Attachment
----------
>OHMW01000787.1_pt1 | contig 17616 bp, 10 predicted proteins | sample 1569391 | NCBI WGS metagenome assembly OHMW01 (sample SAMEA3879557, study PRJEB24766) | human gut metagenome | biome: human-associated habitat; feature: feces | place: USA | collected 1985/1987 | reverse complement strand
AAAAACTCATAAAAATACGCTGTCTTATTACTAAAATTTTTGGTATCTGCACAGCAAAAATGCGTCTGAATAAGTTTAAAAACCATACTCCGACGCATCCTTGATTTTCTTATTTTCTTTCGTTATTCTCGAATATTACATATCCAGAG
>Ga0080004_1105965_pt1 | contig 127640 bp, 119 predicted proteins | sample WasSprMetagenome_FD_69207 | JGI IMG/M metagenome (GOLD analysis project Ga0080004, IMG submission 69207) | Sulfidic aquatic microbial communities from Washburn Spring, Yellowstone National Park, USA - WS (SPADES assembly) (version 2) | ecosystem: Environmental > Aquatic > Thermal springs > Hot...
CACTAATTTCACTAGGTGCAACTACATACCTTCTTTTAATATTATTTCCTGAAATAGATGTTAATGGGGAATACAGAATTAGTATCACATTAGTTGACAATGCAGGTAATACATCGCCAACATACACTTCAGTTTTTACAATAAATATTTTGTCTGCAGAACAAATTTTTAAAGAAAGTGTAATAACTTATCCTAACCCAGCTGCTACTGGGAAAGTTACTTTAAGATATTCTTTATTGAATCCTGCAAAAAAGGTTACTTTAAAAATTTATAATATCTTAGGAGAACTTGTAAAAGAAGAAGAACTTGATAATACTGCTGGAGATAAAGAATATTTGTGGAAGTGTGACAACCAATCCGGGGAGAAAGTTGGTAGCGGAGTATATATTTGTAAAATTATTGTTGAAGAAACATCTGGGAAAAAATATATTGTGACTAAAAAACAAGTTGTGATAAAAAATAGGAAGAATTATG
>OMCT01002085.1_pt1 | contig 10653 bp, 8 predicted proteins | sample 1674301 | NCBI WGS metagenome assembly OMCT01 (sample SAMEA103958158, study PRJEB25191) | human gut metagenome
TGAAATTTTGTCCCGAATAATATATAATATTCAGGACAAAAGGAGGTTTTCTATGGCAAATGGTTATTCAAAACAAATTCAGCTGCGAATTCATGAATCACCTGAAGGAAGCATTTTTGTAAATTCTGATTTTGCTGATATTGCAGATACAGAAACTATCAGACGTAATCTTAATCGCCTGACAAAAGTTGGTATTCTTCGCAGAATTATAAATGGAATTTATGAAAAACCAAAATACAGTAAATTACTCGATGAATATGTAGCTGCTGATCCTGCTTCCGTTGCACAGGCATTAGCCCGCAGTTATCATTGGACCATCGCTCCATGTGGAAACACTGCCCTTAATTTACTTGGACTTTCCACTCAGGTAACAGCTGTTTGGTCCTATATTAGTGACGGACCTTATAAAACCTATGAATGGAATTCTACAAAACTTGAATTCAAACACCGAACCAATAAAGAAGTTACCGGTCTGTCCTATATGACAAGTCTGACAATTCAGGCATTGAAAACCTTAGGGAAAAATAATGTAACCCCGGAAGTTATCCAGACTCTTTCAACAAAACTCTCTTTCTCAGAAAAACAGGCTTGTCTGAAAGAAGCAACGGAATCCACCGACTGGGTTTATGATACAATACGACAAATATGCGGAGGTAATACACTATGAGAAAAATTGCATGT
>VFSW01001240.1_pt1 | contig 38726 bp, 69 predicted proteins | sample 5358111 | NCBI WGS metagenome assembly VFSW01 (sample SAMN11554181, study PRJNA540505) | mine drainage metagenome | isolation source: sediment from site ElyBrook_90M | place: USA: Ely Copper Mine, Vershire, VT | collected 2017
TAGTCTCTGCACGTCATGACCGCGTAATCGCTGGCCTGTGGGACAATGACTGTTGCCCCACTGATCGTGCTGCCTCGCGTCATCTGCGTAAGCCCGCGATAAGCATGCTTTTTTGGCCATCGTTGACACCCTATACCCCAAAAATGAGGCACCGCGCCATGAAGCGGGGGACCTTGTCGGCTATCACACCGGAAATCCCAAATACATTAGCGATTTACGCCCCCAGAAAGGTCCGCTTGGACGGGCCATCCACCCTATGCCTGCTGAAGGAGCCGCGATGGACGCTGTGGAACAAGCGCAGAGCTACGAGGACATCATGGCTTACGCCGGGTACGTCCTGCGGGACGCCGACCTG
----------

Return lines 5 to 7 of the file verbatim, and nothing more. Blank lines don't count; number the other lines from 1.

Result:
>OMCT01002085.1_pt1 | contig 10653 bp, 8 predicted proteins | sample 1674301 | NCBI WGS metagenome assembly OMCT01 (sample SAMEA103958158, study PRJEB25191) | human gut metagenome
TGAAATTTTGTCCCGAATAATATATAATATTCAGGACAAAAGGAGGTTTTCTATGGCAAATGGTTATTCAAAACAAATTCAGCTGCGAATTCATGAATCACCTGAAGGAAGCATTTTTGTAAATTCTGATTTTGCTGATATTGCAGATACAGAAACTATCAGACGTAATCTTAATCGCCTGACAAAAGTTGGTATTCTTCGCAGAATTATAAATGGAATTTATGAAAAACCAAAATACAGTAAATTACTCGATGAATATGTAGCTGCTGATCCTGCTTCCGTTGCACAGGCATTAGCCCGCAGTTATCATTGGACCATCGCTCCATGTGGAAACACTGCCCTTAATTTACTTGGACTTTCCACTCAGGTAACAGCTGTTTGGTCCTATATTAGTGACGGACCTTATAAAACCTATGAATGGAATTCTACAAAACTTGAATTCAAACACCGAACCAATAAAGAAGTTACCGGTCTGTCCTATATGACAAGTCTGACAATTCAGGCATTGAAAACCTTAGGGAAAAATAATGTAACCCCGGAAGTTATCCAGACTCTTTCAACAAAACTCTCTTTCTCAGAAAAACAGGCTTGTCTGAAAGAAGCAACGGAATCCACCGACTGGGTTTATGATACAATACGACAAATATGCGGAGGTAATACACTATGAGAAAAATTGCATGT
>VFSW01001240.1_pt1 | contig 38726 bp, 69 predicted proteins | sample 5358111 | NCBI WGS metagenome assembly VFSW01 (sample SAMN11554181, study PRJNA540505) | mine drainage metagenome | isolation source: sediment from site ElyBrook_90M | place: USA: Ely Copper Mine, Vershire, VT | collected 2017